This is another blog about cobalt, because it is our prediction at Ariston Nutrition that this mineral will become a common topic in the years to come. As we mentioned in the previous blogs, some cobalt salts are not only considered possible carcinogens if inhaled but, apparently, they will be difficult to find, especially in the EU where only one supplier has applied for renewing their registration. Interesting times.
In the meantime, we must prepare ourselves and start considering cobalt levels in natural feedstuffs. We mentioned that the NRC publications place the absolute minimum requirement for ruminants at 0.1 ppm cobalt, which is of course 0.1 mg/kg dry matter intake. This intake encompasses not only the premix – as some believe – but the whole ration, including the forages. In this blog, therefore, we are going to examine a few forages about their cobalt concentration.
It is absolutely amazing that grass – shall we say, the natural food for cattle – contains the same amount of cobalt as that determined to be their requirement. That is, natural grass contains 1 ppm (in dry matter) of cobalt, and thus, when it comes to cobalt, ruminants that are fed on good quality grass shall not need much, if any, cobalt supplementation.
This is another favorite for ruminants and, when used at measured quantities, can offer many advantages. One of them is being a good source of cobalt containing 0.17 ppm cobalt, which is certainly above minimum requirements.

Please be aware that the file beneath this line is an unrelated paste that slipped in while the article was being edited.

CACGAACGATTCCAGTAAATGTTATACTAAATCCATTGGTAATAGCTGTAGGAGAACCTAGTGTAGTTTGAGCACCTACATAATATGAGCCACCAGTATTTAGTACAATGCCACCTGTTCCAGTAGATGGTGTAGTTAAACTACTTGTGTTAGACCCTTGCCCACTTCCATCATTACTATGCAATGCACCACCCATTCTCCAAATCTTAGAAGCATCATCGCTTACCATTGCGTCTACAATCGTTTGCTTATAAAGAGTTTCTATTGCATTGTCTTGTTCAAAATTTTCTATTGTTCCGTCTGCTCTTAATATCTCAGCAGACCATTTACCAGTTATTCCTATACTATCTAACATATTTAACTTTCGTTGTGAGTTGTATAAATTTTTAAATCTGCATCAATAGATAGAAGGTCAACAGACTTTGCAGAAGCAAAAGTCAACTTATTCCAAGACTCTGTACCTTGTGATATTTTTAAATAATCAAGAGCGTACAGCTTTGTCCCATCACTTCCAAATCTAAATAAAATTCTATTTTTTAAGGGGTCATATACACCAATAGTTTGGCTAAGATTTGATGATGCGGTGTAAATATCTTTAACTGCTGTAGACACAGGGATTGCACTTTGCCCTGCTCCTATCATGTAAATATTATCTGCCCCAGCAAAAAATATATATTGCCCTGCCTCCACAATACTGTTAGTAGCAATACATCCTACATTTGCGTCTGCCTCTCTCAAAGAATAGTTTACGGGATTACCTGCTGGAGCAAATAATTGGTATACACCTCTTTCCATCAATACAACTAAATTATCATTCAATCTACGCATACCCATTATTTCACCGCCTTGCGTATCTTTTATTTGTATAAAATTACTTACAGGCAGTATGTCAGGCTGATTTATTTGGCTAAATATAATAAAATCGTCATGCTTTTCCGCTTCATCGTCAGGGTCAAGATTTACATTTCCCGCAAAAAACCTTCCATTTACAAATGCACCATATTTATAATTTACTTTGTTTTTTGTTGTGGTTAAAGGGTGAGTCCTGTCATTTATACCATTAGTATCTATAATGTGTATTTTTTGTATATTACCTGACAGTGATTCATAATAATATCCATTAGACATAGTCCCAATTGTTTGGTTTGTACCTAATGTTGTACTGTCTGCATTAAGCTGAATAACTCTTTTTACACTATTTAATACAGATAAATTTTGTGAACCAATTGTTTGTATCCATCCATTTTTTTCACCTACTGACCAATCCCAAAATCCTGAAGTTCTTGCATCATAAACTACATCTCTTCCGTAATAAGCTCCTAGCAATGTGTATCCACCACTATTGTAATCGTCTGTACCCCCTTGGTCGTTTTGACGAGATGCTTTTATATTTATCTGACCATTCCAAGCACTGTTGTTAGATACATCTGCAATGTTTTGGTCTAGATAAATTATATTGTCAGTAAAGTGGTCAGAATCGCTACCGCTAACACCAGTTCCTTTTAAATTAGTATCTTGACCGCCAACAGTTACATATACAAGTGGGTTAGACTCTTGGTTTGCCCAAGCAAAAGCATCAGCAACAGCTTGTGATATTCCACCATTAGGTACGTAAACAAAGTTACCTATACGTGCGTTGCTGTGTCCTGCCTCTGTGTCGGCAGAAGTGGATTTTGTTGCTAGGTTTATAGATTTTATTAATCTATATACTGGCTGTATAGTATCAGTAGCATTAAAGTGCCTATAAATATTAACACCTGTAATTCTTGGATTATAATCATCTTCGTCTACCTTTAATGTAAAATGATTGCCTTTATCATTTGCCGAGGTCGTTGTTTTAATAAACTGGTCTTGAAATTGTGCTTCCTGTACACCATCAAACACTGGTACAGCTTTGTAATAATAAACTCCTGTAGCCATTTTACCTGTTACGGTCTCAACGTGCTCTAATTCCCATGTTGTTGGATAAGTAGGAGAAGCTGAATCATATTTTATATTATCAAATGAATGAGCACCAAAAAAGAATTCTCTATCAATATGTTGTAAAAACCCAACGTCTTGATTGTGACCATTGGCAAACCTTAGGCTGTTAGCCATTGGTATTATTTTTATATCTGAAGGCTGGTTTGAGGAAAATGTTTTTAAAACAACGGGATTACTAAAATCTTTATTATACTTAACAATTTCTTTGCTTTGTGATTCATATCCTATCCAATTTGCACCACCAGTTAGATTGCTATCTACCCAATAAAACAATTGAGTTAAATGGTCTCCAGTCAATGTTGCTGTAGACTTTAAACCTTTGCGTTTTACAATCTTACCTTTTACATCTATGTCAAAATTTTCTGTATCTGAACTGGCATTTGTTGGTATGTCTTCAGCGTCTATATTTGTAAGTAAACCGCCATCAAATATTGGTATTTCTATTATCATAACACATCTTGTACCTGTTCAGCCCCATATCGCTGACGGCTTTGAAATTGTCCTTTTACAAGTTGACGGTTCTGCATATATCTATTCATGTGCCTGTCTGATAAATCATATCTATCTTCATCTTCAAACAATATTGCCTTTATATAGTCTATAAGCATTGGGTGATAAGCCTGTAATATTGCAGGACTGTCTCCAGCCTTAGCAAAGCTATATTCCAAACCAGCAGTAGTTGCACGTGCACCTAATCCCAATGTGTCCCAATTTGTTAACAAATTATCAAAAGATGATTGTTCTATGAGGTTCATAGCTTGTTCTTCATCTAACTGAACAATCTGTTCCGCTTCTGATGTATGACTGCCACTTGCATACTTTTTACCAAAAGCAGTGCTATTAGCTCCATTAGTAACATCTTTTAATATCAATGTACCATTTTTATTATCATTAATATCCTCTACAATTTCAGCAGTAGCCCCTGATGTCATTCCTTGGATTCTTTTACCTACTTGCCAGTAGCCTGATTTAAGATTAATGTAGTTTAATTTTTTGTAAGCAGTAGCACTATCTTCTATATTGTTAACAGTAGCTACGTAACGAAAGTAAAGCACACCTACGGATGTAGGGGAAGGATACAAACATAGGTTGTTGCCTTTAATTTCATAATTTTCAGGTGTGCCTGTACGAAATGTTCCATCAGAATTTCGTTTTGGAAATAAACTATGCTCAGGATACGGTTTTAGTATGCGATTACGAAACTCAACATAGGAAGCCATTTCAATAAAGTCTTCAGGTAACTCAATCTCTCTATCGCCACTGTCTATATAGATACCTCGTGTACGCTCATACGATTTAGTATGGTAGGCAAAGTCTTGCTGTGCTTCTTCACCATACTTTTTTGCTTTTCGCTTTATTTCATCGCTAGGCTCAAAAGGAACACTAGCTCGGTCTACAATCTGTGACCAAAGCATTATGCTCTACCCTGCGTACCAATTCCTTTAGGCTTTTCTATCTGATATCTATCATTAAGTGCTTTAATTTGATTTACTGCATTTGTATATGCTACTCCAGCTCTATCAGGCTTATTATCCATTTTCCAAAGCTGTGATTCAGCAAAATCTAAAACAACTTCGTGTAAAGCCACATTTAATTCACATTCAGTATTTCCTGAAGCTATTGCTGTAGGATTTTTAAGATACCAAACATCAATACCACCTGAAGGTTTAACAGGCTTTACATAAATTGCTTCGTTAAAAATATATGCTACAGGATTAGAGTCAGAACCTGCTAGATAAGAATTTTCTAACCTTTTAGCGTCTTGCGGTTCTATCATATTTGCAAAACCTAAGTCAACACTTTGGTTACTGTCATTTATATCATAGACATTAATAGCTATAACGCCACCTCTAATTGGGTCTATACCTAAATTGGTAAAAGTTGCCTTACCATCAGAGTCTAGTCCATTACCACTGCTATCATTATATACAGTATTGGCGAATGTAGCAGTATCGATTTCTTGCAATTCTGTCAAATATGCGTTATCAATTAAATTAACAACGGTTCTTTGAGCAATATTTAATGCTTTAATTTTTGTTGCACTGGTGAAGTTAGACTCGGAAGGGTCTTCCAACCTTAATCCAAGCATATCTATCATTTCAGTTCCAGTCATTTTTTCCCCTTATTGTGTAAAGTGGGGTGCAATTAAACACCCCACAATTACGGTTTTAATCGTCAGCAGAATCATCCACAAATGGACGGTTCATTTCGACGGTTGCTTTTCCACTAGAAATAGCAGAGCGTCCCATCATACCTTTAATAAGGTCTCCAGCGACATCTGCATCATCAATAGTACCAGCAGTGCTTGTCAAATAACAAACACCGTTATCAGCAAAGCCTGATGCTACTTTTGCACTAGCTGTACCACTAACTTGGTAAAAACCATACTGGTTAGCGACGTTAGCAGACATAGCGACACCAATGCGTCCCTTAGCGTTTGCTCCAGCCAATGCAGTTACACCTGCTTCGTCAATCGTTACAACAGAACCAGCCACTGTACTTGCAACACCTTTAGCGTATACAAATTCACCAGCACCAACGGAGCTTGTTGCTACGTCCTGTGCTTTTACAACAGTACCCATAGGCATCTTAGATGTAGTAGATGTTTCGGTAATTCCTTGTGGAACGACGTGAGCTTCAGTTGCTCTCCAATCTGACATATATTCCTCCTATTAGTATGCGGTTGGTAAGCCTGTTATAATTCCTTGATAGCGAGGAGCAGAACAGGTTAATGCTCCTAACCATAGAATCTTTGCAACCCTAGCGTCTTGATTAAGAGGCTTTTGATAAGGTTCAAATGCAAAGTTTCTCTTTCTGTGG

Here we discuss, basically, corn silage, which is the most often encountered one. Silage contains 0.07 ppm cobalt, which is slightly lower than minimum requirements. Rations relying heavily on silage will certainly need to increase their cobalt concentration from other sources, such as alfalfa, which can balance the protein in silage, too.
A favorite of some nutritionists – and a must for many cattle producers as it offers many advantages, including low cost, availability and easy storage – is cereal straw. When it comes to cobalt concentration, straw contains 0.04 ppm cobalt, which is definitely at the deficiency range. Thus, animals fed straw as their only roughage will have to rely on the concentrated feeds (grains) or mineral supplements to meet their cobalt requirements.
Here we can have many types, and surprisingly, most of them are rather rich in cobalt. For example, grass hay (good quality) contains 0.20 ppm, clover 0.16 ppm, and mature alfalfa .09 ppm cobalt.
In general, one might consider roughage material as a rather good source of cobalt for ruminants, but intensively fed animals also consume concentrated feeds, which we will discuss in our next blog.